It's an exciting step, and it's actually a process we started back in August. The first thing we did was talk to our non-profit partners and tell them what our goals and intentions are. UC Green offered to be our fiscal sponsor, which we are incredibly glad and grateful for because we can use their non-profit status to write grants. And we've written two grants since then and been awarded both of them! They are both small community grants (and most of that money goes towards materials for specific projects), but still!

And of course we needed a name and a website to feel legitimate. The name took some brainstorming, and we thought long and hard about it. We came up with "Philly Rooted," and we had our friend make us a logo:

Rad, right?

The website development took a little bit longer, but we finally got it all together: www.phillyrooted.org. Check it out and let me know what you think.

This also means that I will start posting more of my farm and garden posts there, in addition to posting at Farm to Philly. I will try to keep this blog up-to-date with my knitting, making, baking, and thrifting activities. The fall weather (and upcoming "holiday season") has me back into my knitting, which I will post about next week (I just got some beautiful yarn and might even try a pair of socks soon!). I also just found this adorable podcast The Knit Wits, which has got me all fiber inspired again.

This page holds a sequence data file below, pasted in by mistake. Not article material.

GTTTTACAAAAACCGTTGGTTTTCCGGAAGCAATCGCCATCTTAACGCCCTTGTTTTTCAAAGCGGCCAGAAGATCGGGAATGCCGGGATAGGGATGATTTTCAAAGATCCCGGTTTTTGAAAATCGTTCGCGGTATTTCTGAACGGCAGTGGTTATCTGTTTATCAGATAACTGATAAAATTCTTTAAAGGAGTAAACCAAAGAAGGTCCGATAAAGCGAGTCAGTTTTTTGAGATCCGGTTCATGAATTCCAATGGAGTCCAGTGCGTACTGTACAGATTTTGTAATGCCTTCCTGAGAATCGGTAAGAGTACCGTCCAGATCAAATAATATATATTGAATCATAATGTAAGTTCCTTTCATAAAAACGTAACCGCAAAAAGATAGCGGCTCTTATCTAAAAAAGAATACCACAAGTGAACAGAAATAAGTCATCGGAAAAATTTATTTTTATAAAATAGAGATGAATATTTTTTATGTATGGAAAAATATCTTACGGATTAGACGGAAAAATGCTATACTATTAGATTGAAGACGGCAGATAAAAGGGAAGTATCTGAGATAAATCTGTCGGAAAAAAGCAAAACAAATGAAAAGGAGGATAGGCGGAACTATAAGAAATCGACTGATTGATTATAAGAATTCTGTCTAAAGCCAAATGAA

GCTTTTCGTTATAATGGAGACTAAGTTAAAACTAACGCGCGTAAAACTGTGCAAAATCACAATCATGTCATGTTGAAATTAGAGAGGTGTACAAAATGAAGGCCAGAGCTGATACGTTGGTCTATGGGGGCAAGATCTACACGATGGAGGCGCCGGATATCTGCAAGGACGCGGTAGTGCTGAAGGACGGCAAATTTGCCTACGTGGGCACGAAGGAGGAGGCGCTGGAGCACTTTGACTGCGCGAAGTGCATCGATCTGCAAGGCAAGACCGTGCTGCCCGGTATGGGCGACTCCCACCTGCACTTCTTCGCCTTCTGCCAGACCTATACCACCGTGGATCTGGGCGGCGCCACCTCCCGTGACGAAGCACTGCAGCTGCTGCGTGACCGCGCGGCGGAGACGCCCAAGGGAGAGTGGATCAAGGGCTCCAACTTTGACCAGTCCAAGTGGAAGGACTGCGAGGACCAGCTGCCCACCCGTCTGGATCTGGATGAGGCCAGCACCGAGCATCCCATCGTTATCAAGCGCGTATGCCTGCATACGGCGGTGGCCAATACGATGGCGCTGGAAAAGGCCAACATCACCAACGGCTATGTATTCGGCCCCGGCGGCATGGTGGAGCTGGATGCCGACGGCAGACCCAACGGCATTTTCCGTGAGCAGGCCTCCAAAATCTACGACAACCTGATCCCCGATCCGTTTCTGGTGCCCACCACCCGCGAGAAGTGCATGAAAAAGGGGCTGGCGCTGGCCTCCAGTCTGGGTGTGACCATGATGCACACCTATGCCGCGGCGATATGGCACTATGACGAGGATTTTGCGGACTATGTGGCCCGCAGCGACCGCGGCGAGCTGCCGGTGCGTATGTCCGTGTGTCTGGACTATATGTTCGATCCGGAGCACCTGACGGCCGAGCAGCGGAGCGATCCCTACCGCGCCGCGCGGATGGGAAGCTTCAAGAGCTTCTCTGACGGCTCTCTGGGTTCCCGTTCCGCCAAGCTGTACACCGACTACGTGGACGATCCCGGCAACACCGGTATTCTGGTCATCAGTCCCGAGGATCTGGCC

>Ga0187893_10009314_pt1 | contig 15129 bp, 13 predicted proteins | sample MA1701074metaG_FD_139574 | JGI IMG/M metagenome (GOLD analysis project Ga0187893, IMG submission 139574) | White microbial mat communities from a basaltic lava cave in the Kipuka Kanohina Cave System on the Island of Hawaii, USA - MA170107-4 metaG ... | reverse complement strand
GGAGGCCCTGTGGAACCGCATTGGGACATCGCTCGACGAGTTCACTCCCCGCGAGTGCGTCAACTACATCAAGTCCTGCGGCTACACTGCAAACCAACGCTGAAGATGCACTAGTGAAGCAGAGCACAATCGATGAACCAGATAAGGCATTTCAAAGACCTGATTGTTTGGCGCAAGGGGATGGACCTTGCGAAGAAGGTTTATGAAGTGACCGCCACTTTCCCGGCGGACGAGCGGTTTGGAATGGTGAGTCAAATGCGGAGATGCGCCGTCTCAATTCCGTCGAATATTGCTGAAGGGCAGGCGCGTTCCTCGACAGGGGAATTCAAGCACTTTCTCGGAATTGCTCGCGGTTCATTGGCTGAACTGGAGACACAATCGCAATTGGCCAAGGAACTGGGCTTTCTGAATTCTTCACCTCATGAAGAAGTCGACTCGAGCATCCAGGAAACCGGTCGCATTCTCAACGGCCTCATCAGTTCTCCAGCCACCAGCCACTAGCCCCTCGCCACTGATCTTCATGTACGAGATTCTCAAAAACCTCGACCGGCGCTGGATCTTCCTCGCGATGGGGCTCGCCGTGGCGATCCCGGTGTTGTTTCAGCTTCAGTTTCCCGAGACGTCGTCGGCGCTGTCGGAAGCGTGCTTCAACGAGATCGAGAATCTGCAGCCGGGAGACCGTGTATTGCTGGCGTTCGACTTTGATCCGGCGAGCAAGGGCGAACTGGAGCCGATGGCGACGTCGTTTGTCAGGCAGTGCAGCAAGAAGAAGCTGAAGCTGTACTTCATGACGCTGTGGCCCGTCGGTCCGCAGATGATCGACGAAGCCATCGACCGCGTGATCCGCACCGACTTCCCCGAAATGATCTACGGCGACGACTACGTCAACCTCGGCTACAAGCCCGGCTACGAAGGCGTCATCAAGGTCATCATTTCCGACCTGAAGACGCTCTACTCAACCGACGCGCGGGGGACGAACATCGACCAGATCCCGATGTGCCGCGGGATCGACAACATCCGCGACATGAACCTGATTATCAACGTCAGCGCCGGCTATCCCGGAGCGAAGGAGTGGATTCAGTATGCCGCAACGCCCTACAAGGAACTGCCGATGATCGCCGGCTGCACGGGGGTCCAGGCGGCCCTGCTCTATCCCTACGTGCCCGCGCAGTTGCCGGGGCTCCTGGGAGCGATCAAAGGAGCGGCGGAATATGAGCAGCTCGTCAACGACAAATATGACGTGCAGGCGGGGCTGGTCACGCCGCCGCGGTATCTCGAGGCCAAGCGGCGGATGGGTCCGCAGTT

Have a great weekend everyone!

Wednesday, November 3, 2010

Veggies Powering Veggies


Nic and I delivered the second CSA box to our families in Walnut Hill: Swiss chard, mustard greens, beans, cayenne and habanero hot peppers, green bell peppers and rosemary.

We pulled the warm season crops and sowed cover crop; rye grass in the middle rows and clover in the long side rows, under the fall crops. The farm is looking good!

We also have some exciting news: Nic purchased a veggie truck! It's a small VW truck that is powered by diesel fuel and used veggie oil from nearby businesses. We delivered our boxes in the truck and were really excited to show it off. Veggie oil powering veggie delivery!

Monday, November 1, 2010

Extending the Season

A few weeks ago my friend Sally and I held a cold frame workshop at The Woodlands Community Garden. Sally is a community gardening guru, the person who runs the Garden Tenders program at the Pennsylvania Horticultural Society that I love so much.

A cold frame is like a mini greenhouse that you can use to cover a small part of your garden or place in the grass to start seedlings in. It warms the air and soil underneath it so you can grow crops even in the snow! Of course, you are limited by the height of the cold frame.

I'm using mine to cover the carrot seedlings I have in my plot with the hopes that I can warm the soil enough to get them to a decent harvest-able size before too long. We used aluminum and glass windows that we picked up for free in the trash, and some recycled plastic wood for the sides. The window simply sits on the top of the frame in our design, but you can attach it with a hinge for a fancier version.

Happy gardening!